“Hey, you should train with that white belt. He’s a total spaz.”
You know the white belt spaz? Heck, you might have been that guy a
year or two ago. He’s the guy who knows very little technique, yet he
desperately wants to keep from losing on the mats. So, he is probably
not going to try to perfect today’s lesson; instead he’ll try to grab
your head and squeeze it off your body. He is the guy who explodes
into submissions, through submissions, or out of submissions.
Is he dangerous? Sure. But you still should be training with him.
Why? Well, whether you are training in Brazilian Jiu-Jitsu (BJJ) for
sport or for self-defense, BJJ is a martial art which by definition is
used for combat or protection. When you are training with other
seasoned practitioners, you expect your opponent to move in BJJ like
flow or movement, and to answer your techniques with other BJJ
techniques. So, you anticipate the movements because you assume that
your partner will use these already tested BJJ techniques.
So what benefit can you get from training with the white belt?
Unpredictability! Since the white belt doesn’t know what he should do,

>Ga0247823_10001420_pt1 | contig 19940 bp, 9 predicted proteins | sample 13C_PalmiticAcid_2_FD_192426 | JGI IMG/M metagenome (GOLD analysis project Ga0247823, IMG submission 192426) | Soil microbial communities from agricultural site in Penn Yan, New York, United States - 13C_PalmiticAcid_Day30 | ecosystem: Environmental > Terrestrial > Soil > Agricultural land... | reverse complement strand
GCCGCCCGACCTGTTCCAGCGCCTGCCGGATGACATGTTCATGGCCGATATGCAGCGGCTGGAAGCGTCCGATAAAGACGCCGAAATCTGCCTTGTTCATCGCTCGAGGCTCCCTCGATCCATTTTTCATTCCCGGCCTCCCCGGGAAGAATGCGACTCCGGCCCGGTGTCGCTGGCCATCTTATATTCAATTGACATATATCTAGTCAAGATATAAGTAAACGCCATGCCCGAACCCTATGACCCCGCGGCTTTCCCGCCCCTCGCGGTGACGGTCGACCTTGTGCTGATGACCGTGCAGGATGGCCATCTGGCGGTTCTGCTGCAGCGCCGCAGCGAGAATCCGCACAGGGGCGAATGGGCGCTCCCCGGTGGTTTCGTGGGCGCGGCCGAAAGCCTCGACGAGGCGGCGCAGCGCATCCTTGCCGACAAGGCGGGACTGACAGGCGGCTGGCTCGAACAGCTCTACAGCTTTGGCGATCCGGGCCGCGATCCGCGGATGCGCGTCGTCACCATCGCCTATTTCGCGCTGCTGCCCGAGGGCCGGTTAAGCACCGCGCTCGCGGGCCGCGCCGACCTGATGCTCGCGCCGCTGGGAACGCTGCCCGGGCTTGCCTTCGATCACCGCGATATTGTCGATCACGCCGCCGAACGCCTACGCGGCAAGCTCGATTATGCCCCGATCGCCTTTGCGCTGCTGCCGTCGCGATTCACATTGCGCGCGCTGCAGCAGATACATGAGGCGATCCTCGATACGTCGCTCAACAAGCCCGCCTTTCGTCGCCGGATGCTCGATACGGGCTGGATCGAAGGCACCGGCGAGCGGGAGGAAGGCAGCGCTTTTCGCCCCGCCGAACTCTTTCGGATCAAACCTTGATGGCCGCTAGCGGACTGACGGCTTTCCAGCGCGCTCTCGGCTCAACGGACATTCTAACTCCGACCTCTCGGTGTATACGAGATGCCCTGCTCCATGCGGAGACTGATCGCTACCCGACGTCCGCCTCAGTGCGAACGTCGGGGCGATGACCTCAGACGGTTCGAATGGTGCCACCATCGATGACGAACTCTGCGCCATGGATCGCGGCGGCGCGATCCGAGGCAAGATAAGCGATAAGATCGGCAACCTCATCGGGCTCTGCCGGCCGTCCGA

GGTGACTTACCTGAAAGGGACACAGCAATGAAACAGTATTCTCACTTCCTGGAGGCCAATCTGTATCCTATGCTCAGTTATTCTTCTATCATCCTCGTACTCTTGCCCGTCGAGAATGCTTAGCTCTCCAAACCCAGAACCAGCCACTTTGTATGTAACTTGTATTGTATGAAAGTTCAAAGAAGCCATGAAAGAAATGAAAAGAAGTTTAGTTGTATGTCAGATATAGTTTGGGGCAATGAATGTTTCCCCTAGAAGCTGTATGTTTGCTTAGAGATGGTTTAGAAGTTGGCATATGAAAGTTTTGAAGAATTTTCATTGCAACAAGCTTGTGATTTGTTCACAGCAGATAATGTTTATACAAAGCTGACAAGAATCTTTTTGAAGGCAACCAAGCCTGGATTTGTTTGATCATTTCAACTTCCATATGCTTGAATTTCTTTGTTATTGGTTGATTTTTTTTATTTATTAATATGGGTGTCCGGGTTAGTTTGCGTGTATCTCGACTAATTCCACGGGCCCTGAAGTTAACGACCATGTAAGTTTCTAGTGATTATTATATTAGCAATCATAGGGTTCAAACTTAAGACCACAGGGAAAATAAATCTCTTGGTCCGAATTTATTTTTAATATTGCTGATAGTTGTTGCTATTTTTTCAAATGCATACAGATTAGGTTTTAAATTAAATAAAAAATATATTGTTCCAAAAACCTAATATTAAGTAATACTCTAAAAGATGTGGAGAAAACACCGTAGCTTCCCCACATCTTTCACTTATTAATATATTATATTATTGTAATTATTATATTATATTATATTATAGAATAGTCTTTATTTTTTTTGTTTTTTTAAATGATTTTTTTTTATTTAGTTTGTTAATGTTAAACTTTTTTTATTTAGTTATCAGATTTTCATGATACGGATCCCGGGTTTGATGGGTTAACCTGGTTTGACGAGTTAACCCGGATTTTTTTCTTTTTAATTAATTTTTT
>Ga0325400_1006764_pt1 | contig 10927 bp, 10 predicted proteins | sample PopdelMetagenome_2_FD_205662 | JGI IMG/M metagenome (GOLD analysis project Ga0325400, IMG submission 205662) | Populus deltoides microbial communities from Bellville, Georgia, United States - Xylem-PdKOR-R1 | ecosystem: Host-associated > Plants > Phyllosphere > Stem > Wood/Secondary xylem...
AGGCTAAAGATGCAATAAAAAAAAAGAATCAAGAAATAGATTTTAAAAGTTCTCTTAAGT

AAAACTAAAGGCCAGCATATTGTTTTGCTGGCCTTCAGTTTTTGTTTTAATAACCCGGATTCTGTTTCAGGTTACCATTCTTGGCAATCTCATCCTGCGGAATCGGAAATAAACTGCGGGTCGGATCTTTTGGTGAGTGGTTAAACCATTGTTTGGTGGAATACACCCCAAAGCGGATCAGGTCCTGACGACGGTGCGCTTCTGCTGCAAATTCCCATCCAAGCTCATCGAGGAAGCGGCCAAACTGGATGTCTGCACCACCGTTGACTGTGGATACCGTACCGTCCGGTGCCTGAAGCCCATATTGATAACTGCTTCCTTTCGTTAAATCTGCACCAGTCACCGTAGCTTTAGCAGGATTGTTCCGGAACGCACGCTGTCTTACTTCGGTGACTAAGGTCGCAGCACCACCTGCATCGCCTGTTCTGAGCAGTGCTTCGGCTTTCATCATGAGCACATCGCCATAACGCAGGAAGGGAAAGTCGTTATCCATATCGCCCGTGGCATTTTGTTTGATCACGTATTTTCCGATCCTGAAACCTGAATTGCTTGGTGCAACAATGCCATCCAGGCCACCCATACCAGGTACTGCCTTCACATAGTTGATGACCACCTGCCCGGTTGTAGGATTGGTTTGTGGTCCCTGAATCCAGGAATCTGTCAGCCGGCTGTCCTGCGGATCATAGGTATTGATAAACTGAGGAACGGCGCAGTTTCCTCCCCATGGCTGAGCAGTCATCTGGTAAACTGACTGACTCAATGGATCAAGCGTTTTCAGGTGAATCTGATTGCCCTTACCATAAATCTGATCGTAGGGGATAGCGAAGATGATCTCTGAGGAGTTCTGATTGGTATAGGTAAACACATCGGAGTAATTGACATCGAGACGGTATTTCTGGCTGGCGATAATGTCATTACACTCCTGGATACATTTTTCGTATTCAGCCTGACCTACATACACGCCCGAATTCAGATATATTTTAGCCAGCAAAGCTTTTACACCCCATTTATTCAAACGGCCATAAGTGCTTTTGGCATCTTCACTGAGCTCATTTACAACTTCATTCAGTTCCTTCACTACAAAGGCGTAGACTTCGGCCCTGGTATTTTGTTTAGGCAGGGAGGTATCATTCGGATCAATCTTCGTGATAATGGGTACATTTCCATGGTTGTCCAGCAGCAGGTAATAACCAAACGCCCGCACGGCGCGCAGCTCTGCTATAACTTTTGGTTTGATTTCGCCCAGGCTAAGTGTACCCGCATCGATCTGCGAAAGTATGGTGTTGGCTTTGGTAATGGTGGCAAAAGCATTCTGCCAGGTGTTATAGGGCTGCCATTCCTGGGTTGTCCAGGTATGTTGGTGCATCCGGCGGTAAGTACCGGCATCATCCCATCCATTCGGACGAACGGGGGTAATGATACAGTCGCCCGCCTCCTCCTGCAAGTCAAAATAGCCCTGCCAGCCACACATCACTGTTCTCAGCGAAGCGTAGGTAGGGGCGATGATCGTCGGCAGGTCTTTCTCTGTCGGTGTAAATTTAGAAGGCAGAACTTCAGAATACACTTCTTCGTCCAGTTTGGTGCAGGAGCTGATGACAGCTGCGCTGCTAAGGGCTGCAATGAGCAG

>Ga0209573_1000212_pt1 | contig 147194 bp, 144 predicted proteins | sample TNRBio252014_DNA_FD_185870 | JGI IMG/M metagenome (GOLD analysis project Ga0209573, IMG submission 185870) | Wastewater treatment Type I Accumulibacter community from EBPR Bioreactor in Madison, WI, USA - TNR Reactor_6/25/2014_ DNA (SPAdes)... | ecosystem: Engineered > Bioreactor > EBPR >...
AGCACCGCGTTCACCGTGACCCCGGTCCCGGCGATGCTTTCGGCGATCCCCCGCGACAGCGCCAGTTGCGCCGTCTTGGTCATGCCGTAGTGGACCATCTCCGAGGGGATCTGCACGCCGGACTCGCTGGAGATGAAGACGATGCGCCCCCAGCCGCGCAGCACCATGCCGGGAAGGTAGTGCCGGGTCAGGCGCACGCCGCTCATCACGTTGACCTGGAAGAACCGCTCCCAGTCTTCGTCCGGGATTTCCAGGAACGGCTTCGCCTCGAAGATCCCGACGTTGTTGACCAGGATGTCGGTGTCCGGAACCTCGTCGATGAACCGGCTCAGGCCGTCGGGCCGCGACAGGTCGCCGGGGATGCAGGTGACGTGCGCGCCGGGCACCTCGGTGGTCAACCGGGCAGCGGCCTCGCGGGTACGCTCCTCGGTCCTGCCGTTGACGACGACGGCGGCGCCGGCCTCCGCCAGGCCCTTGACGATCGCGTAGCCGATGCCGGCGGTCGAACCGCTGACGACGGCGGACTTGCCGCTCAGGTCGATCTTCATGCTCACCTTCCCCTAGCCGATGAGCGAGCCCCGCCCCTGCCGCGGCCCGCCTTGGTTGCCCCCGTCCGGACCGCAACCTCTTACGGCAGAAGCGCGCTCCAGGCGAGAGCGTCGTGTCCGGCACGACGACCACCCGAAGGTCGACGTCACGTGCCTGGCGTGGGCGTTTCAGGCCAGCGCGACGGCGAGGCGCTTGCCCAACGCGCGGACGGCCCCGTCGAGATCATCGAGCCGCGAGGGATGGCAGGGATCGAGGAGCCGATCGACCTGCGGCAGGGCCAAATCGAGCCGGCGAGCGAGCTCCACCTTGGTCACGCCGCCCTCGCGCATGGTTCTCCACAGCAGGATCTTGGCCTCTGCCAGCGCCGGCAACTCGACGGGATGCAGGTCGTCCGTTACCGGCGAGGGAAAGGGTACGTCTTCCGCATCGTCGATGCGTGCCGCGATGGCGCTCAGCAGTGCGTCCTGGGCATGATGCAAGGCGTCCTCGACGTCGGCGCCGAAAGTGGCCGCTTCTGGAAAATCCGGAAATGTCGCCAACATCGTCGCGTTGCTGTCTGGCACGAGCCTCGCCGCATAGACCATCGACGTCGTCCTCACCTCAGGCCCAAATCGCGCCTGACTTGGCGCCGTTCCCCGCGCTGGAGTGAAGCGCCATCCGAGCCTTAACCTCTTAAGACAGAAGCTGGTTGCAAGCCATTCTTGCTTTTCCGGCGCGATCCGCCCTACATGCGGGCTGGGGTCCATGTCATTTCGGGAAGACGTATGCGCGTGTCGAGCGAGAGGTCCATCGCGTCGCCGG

you cannot anticipate his next movement. This is what you will most
likely encounter in a street self-defense scenario. And this is where
winning and losing really matters. So, of course you should embrace
the white belt as a training partner.
Everyone has their purpose on the mats; whether it’s the blue belt
that helps the purple belt perfect his transitions, or the brown belt
who reminds the purple that there is more to be learned. The white
belt is trying to win on the mats without the arsenal of techniques
that the higher belts can access. So during a sparring session, the
white belt uses the only tools at his disposal: strength and speed.
With experience, the white belt will relax, but until then, embrace
him for who he is, and what he can do to help you better your Jiu
Jitsu, whether its sport or in this case self-defense.